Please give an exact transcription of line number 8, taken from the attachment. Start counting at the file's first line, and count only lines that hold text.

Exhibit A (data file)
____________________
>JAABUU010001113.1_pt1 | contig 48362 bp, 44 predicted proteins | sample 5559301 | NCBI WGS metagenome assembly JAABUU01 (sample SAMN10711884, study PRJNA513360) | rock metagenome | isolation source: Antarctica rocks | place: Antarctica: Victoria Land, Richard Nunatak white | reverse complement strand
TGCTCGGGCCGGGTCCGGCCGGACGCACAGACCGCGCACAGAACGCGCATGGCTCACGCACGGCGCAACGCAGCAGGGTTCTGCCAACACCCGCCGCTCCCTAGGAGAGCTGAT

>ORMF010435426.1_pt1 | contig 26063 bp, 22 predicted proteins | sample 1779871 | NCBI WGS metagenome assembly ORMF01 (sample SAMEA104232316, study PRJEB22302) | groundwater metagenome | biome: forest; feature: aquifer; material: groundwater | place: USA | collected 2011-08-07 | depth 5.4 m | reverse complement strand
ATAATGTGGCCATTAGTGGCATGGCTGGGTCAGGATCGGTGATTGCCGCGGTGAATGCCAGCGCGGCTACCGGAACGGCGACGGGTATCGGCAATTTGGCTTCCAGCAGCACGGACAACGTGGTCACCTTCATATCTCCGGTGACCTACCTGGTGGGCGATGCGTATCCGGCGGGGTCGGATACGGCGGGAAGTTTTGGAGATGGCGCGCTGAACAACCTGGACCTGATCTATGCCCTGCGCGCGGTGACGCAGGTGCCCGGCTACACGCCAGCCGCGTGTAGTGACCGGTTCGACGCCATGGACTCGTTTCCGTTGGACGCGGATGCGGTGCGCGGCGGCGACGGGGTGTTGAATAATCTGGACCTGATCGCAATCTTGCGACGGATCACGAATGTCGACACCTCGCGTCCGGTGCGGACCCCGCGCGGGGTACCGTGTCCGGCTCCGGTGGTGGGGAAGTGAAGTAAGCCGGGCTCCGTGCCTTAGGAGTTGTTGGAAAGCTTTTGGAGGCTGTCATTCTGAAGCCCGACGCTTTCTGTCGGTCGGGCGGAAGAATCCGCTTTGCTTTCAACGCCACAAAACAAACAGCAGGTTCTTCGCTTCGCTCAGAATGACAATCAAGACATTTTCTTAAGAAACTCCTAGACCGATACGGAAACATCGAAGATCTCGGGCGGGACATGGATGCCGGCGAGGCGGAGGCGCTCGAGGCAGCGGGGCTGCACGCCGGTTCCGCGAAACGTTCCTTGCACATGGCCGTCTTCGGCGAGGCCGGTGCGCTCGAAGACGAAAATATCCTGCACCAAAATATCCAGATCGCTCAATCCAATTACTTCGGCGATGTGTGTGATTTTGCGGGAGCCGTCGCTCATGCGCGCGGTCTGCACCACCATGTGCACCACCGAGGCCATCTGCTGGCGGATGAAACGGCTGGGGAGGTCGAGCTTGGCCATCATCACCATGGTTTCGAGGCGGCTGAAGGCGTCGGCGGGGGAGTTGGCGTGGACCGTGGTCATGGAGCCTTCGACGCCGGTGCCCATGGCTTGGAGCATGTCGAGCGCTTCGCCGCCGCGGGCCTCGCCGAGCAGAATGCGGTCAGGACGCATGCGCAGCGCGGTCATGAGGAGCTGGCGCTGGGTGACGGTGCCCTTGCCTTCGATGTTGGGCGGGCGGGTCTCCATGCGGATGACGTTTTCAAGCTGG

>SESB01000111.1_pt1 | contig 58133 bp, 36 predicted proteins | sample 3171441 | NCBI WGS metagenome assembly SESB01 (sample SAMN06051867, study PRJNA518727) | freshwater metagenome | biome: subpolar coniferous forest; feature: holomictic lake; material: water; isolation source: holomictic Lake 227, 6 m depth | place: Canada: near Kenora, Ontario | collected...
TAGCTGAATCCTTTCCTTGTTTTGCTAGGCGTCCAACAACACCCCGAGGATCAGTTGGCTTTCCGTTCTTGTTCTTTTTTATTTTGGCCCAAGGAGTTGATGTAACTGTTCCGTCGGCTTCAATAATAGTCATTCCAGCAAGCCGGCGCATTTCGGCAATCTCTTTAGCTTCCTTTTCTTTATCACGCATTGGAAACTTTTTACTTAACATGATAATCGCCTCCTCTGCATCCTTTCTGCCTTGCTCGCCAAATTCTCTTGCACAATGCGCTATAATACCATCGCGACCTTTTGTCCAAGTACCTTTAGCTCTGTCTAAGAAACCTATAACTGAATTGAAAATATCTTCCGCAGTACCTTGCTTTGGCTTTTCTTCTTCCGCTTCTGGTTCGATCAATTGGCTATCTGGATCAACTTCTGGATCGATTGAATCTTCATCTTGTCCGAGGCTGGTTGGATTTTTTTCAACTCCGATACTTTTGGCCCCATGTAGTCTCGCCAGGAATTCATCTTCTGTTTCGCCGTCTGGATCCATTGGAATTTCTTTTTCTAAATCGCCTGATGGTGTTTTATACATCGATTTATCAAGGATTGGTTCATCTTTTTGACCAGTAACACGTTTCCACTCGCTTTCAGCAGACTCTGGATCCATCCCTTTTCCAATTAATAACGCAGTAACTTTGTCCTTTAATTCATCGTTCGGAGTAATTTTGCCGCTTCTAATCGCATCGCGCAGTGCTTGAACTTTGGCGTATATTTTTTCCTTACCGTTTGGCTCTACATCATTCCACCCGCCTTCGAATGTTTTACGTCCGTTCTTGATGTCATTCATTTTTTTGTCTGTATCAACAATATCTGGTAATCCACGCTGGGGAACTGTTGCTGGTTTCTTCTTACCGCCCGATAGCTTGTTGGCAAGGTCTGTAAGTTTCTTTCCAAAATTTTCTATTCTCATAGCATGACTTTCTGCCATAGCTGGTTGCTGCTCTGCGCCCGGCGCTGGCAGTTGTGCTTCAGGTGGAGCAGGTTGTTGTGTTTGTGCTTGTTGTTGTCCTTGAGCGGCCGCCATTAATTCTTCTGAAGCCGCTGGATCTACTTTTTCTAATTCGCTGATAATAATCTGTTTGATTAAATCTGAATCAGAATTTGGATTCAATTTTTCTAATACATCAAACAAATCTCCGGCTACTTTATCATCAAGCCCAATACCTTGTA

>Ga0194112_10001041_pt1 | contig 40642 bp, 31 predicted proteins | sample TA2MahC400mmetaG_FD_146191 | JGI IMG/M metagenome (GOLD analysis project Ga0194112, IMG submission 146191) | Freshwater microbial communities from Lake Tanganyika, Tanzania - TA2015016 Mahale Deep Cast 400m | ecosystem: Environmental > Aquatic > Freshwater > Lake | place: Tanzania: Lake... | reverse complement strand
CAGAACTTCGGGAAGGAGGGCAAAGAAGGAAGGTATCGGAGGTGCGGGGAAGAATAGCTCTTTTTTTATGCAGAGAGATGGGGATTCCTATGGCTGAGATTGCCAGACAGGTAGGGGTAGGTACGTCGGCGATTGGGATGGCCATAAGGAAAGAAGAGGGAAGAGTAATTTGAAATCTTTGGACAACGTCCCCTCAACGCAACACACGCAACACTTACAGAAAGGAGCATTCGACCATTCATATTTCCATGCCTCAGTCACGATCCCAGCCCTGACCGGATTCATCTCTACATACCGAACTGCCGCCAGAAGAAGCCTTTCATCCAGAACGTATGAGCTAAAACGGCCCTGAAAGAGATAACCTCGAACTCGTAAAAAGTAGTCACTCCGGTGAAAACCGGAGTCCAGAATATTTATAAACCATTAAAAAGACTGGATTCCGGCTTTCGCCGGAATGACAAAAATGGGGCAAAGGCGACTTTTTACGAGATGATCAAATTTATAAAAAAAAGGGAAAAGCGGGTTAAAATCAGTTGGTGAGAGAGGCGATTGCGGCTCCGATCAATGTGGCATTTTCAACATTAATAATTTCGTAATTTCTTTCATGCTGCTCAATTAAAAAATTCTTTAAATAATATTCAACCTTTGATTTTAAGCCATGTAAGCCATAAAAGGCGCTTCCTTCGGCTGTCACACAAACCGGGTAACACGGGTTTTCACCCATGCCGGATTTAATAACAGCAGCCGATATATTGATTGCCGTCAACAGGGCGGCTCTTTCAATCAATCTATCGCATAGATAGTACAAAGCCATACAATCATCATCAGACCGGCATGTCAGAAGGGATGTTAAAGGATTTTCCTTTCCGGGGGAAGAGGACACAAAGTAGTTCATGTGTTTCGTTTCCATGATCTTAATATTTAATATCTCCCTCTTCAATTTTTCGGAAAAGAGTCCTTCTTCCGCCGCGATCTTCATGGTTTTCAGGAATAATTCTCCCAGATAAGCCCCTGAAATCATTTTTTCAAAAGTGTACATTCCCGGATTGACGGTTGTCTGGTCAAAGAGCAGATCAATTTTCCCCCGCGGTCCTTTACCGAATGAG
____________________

CAGAACTTCGGGAAGGAGGGCAAAGAAGGAAGGTATCGGAGGTGCGGGGAAGAATAGCTCTTTTTTTATGCAGAGAGATGGGGATTCCTATGGCTGAGATTGCCAGACAGGTAGGGGTAGGTACGTCGGCGATTGGGATGGCCATAAGGAAAGAAGAGGGAAGAGTAATTTGAAATCTTTGGACAACGTCCCCTCAACGCAACACACGCAACACTTACAGAAAGGAGCATTCGACCATTCATATTTCCATGCCTCAGTCACGATCCCAGCCCTGACCGGATTCATCTCTACATACCGAACTGCCGCCAGAAGAAGCCTTTCATCCAGAACGTATGAGCTAAAACGGCCCTGAAAGAGATAACCTCGAACTCGTAAAAAGTAGTCACTCCGGTGAAAACCGGAGTCCAGAATATTTATAAACCATTAAAAAGACTGGATTCCGGCTTTCGCCGGAATGACAAAAATGGGGCAAAGGCGACTTTTTACGAGATGATCAAATTTATAAAAAAAAGGGAAAAGCGGGTTAAAATCAGTTGGTGAGAGAGGCGATTGCGGCTCCGATCAATGTGGCATTTTCAACATTAATAATTTCGTAATTTCTTTCATGCTGCTCAATTAAAAAATTCTTTAAATAATATTCAACCTTTGATTTTAAGCCATGTAAGCCATAAAAGGCGCTTCCTTCGGCTGTCACACAAACCGGGTAACACGGGTTTTCACCCATGCCGGATTTAATAACAGCAGCCGATATATTGATTGCCGTCAACAGGGCGGCTCTTTCAATCAATCTATCGCATAGATAGTACAAAGCCATACAATCATCATCAGACCGGCATGTCAGAAGGGATGTTAAAGGATTTTCCTTTCCGGGGGAAGAGGACACAAAGTAGTTCATGTGTTTCGTTTCCATGATCTTAATATTTAATATCTCCCTCTTCAATTTTTCGGAAAAGAGTCCTTCTTCCGCCGCGATCTTCATGGTTTTCAGGAATAATTCTCCCAGATAAGCCCCTGAAATCATTTTTTCAAAAGTGTACATTCCCGGATTGACGGTTGTCTGGTCAAAGAGCAGATCAATTTTCCCCCGCGGTCCTTTACCGAATGAG